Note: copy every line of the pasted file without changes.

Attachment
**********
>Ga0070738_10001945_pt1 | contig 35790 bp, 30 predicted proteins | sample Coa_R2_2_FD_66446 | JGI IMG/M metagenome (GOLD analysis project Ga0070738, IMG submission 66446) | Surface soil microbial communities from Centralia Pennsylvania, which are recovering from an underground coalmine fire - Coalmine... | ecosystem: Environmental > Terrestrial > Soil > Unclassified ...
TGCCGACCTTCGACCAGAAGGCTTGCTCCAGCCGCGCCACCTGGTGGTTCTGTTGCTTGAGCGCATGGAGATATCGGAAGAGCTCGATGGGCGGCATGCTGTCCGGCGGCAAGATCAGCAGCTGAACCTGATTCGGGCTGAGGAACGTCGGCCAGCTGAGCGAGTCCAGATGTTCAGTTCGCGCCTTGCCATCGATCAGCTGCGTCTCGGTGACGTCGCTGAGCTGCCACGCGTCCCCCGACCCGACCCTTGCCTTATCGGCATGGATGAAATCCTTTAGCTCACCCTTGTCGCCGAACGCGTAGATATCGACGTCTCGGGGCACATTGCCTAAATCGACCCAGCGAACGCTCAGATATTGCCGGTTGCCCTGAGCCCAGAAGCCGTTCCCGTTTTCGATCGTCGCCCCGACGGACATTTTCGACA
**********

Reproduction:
>Ga0070738_10001945_pt1 | contig 35790 bp, 30 predicted proteins | sample Coa_R2_2_FD_66446 | JGI IMG/M metagenome (GOLD analysis project Ga0070738, IMG submission 66446) | Surface soil microbial communities from Centralia Pennsylvania, which are recovering from an underground coalmine fire - Coalmine... | ecosystem: Environmental > Terrestrial > Soil > Unclassified ...
TGCCGACCTTCGACCAGAAGGCTTGCTCCAGCCGCGCCACCTGGTGGTTCTGTTGCTTGAGCGCATGGAGATATCGGAAGAGCTCGATGGGCGGCATGCTGTCCGGCGGCAAGATCAGCAGCTGAACCTGATTCGGGCTGAGGAACGTCGGCCAGCTGAGCGAGTCCAGATGTTCAGTTCGCGCCTTGCCATCGATCAGCTGCGTCTCGGTGACGTCGCTGAGCTGCCACGCGTCCCCCGACCCGACCCTTGCCTTATCGGCATGGATGAAATCCTTTAGCTCACCCTTGTCGCCGAACGCGTAGATATCGACGTCTCGGGGCACATTGCCTAAATCGACCCAGCGAACGCTCAGATATTGCCGGTTGCCCTGAGCCCAGAAGCCGTTCCCGTTTTCGATCGTCGCCCCGACGGACATTTTCGACA